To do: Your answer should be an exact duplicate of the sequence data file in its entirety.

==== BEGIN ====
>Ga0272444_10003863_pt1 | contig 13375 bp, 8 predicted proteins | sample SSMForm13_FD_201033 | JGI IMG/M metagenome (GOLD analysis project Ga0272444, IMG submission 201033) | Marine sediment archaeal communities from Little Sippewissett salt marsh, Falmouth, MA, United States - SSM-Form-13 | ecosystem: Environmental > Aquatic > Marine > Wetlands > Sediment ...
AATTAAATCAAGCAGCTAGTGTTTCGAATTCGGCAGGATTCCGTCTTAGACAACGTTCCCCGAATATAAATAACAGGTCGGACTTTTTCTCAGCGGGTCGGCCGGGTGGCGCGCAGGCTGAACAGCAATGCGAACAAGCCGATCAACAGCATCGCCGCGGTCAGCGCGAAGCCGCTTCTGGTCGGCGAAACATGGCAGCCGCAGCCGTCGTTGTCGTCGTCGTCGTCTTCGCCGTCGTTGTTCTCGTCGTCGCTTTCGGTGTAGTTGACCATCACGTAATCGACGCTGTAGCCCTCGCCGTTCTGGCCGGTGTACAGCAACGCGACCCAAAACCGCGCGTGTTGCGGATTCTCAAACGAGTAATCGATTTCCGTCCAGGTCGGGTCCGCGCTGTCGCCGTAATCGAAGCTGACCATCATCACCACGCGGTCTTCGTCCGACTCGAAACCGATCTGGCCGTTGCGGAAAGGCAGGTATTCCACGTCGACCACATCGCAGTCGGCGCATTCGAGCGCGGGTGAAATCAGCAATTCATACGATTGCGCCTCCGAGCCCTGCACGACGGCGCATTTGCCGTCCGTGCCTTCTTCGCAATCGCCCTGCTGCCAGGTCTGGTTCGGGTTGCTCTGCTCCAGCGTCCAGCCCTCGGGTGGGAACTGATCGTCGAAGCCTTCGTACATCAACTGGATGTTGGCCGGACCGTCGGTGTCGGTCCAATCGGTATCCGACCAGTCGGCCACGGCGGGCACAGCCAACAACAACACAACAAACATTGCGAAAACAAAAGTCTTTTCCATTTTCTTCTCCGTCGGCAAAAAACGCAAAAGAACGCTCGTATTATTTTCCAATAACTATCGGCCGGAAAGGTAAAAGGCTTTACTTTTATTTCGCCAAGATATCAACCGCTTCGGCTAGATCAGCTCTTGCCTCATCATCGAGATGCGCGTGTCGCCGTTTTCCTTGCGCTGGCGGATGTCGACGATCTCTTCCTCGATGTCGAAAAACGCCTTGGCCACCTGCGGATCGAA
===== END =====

>Ga0272444_10003863_pt1 | contig 13375 bp, 8 predicted proteins | sample SSMForm13_FD_201033 | JGI IMG/M metagenome (GOLD analysis project Ga0272444, IMG submission 201033) | Marine sediment archaeal communities from Little Sippewissett salt marsh, Falmouth, MA, United States - SSM-Form-13 | ecosystem: Environmental > Aquatic > Marine > Wetlands > Sediment ...
AATTAAATCAAGCAGCTAGTGTTTCGAATTCGGCAGGATTCCGTCTTAGACAACGTTCCCCGAATATAAATAACAGGTCGGACTTTTTCTCAGCGGGTCGGCCGGGTGGCGCGCAGGCTGAACAGCAATGCGAACAAGCCGATCAACAGCATCGCCGCGGTCAGCGCGAAGCCGCTTCTGGTCGGCGAAACATGGCAGCCGCAGCCGTCGTTGTCGTCGTCGTCGTCTTCGCCGTCGTTGTTCTCGTCGTCGCTTTCGGTGTAGTTGACCATCACGTAATCGACGCTGTAGCCCTCGCCGTTCTGGCCGGTGTACAGCAACGCGACCCAAAACCGCGCGTGTTGCGGATTCTCAAACGAGTAATCGATTTCCGTCCAGGTCGGGTCCGCGCTGTCGCCGTAATCGAAGCTGACCATCATCACCACGCGGTCTTCGTCCGACTCGAAACCGATCTGGCCGTTGCGGAAAGGCAGGTATTCCACGTCGACCACATCGCAGTCGGCGCATTCGAGCGCGGGTGAAATCAGCAATTCATACGATTGCGCCTCCGAGCCCTGCACGACGGCGCATTTGCCGTCCGTGCCTTCTTCGCAATCGCCCTGCTGCCAGGTCTGGTTCGGGTTGCTCTGCTCCAGCGTCCAGCCCTCGGGTGGGAACTGATCGTCGAAGCCTTCGTACATCAACTGGATGTTGGCCGGACCGTCGGTGTCGGTCCAATCGGTATCCGACCAGTCGGCCACGGCGGGCACAGCCAACAACAACACAACAAACATTGCGAAAACAAAAGTCTTTTCCATTTTCTTCTCCGTCGGCAAAAAACGCAAAAGAACGCTCGTATTATTTTCCAATAACTATCGGCCGGAAAGGTAAAAGGCTTTACTTTTATTTCGCCAAGATATCAACCGCTTCGGCTAGATCAGCTCTTGCCTCATCATCGAGATGCGCGTGTCGCCGTTTTCCTTGCGCTGGCGGATGTCGACGATCTCTTCCTCGATGTCGAAAAACGCCTTGGCCACCTGCGGATCGAA